By law, the ingredients on a food label must be listed by quantity so this will give you a good starting point. There are no real rules of thumb--I usually just experiment by starting with an estimate and then adjusting in increments while tasting. One point that might help with your seasoned salt in particular: most commercial flavored salts are about 80-90% salt. Have you seen the article "All About Flavored Salts?"
 
My wife is a very good baker and her cakes have been well received by any and every one who has tried them, but there is one problem. The center of her carrot cake layers fall when baking. Is there anything that she can do to correct this? I don't really know if you are the right people to ask, but I figured that I would try. Thank you for any advise that you can offer. DD
I found these hints at Hersheys.com: "If a homemade cake fell (the center of the cake sinks), the following problems may have occurred: The cake was under-baked - the oven temperature was too low and/or the baking time was too short.
The liquid was over or under measured.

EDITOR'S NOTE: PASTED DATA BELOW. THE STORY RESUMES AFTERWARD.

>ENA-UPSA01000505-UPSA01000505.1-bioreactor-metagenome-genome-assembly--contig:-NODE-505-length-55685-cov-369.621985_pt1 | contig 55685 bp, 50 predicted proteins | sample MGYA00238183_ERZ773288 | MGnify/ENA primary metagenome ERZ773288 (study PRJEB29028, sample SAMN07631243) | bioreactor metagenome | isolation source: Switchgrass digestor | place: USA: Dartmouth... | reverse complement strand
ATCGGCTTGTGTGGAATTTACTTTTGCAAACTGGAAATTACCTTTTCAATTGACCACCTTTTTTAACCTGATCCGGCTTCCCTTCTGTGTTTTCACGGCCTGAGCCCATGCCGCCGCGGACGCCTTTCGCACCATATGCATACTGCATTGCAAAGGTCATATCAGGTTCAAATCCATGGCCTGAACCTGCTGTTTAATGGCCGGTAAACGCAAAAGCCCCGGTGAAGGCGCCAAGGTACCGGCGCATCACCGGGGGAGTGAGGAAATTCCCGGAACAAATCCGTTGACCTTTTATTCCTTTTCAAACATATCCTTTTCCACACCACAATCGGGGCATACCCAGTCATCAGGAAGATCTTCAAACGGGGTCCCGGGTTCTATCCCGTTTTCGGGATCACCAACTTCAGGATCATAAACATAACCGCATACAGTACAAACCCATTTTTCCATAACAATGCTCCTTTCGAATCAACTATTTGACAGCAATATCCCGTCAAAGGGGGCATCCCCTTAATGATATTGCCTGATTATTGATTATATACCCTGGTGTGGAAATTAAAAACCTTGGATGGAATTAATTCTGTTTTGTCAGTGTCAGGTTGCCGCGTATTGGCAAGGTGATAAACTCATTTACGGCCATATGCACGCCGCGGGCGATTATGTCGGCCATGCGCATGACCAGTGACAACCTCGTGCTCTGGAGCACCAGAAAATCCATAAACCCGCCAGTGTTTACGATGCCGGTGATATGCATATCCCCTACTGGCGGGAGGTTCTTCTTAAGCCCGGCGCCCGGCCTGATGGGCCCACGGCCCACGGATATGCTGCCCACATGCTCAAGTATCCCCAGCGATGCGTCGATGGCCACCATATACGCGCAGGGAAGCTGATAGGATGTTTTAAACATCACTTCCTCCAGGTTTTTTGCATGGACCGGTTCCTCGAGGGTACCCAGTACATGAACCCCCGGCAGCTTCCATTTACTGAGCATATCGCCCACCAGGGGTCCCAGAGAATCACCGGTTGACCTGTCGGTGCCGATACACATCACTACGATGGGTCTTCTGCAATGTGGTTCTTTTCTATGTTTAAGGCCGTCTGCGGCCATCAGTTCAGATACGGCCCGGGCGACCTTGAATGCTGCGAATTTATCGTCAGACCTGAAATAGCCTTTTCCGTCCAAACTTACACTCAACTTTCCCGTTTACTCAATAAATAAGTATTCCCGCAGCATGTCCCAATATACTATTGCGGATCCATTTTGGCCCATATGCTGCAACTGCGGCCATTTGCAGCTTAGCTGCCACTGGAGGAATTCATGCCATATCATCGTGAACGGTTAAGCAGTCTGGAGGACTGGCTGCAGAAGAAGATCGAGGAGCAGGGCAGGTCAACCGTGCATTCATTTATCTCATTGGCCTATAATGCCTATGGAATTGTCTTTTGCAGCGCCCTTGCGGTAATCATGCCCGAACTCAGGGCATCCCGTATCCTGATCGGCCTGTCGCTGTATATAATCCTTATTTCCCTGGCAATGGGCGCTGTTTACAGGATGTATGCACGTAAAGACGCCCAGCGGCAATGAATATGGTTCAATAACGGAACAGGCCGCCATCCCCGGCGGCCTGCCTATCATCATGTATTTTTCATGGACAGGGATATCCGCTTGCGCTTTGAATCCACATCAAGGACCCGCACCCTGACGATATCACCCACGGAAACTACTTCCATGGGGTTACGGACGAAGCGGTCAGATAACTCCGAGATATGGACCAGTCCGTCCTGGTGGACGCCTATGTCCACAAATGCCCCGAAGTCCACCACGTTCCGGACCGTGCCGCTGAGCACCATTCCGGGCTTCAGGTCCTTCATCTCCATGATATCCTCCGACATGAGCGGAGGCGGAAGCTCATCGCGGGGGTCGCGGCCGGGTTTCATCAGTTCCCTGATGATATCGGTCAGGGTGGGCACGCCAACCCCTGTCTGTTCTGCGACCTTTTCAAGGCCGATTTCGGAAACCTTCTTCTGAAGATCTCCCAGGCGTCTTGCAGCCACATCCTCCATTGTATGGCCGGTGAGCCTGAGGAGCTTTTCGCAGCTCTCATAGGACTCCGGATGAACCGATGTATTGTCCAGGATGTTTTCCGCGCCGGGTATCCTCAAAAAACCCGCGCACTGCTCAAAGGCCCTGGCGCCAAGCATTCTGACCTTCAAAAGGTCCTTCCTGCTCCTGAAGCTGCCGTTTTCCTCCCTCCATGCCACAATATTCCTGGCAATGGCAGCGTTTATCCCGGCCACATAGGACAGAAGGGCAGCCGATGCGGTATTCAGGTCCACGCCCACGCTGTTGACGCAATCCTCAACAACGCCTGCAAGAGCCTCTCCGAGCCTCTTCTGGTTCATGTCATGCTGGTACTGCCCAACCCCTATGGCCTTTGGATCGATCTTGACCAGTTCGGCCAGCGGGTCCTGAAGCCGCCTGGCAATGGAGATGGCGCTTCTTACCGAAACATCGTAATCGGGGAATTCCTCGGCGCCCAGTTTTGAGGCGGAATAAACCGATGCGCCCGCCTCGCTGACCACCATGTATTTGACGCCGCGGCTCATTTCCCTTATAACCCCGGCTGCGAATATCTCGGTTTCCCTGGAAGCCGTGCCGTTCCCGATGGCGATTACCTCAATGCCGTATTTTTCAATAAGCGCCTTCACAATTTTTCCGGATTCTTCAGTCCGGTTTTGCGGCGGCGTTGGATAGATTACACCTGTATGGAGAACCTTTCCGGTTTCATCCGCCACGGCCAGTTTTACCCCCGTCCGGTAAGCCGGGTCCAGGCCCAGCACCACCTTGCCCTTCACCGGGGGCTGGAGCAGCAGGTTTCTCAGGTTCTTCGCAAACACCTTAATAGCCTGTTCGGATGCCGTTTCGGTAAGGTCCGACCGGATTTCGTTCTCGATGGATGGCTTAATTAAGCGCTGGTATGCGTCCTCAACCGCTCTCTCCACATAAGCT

The pan was too small - the batter was too deep.
The cake was moved or jarred before it was sufficiently baked.
Old or expired baking powder was used.
A wooden pick or cake tester was inserted into the cake before it was sufficiently set."
 
Hello-I was just wondering if lemon grass and lemon balm might be interchangeable in recipes. I have a recipe for grilled shrimp that calls for a marinade to be made with lemon balm, however I've been having trouble finding this. I have been able to find lemon grass, however. Your advice would be appreciated! Thanks - C
I think lemon grass would be a suitable substitute for lemon balm for flavoring but you would want to remove the lemon grass pieces before serving since they aren't as palatable as the tender leaves of lemon balm.
 
I would like to known if I could freeze fresh strawberries and how do I do that. thank you, CM
The easiest way I have found is to remove the stem cap, arrange them in a single layer on a baking sheet and pop them in the freezer. After they are frozen through, gather them up into a freezer bag and store that way. Just keep in mind the texture will be a bit mushy when you use them after freezing but they will still taste good. Also, if you wash them before freezing, dry them thoroughly first.
 
Hi. I would like to know what spices go well with pork chops. Thank-you, PJ
Many spices go well with pork but some of my favorites are thyme, garlic, mustard and cumin. Have you seen our "Basic Guidelines for Seasoning with Herbs and Spices?"
 
1.) how full should you fill the muffin cup when preparing muffins?  2.) what are the two different types of biscuits? what is different about the way they are prepared? thank you. KP